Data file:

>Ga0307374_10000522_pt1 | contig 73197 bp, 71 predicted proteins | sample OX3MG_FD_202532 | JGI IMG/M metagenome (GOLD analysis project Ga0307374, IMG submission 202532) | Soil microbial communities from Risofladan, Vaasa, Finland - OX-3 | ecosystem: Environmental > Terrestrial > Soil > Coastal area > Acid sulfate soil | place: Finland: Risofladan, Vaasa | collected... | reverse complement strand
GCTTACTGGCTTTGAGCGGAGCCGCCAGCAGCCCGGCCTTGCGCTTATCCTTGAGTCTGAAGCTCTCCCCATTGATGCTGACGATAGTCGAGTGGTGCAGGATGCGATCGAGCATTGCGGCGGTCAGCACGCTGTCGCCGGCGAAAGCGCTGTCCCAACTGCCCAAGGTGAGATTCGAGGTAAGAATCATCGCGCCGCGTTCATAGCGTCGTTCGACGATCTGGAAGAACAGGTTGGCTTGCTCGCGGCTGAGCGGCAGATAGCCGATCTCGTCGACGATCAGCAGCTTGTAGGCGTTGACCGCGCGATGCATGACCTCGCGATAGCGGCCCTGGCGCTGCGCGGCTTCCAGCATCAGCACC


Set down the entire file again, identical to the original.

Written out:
>Ga0307374_10000522_pt1 | contig 73197 bp, 71 predicted proteins | sample OX3MG_FD_202532 | JGI IMG/M metagenome (GOLD analysis project Ga0307374, IMG submission 202532) | Soil microbial communities from Risofladan, Vaasa, Finland - OX-3 | ecosystem: Environmental > Terrestrial > Soil > Coastal area > Acid sulfate soil | place: Finland: Risofladan, Vaasa | collected... | reverse complement strand
GCTTACTGGCTTTGAGCGGAGCCGCCAGCAGCCCGGCCTTGCGCTTATCCTTGAGTCTGAAGCTCTCCCCATTGATGCTGACGATAGTCGAGTGGTGCAGGATGCGATCGAGCATTGCGGCGGTCAGCACGCTGTCGCCGGCGAAAGCGCTGTCCCAACTGCCCAAGGTGAGATTCGAGGTAAGAATCATCGCGCCGCGTTCATAGCGTCGTTCGACGATCTGGAAGAACAGGTTGGCTTGCTCGCGGCTGAGCGGCAGATAGCCGATCTCGTCGACGATCAGCAGCTTGTAGGCGTTGACCGCGCGATGCATGACCTCGCGATAGCGGCCCTGGCGCTGCGCGGCTTCCAGCATCAGCACC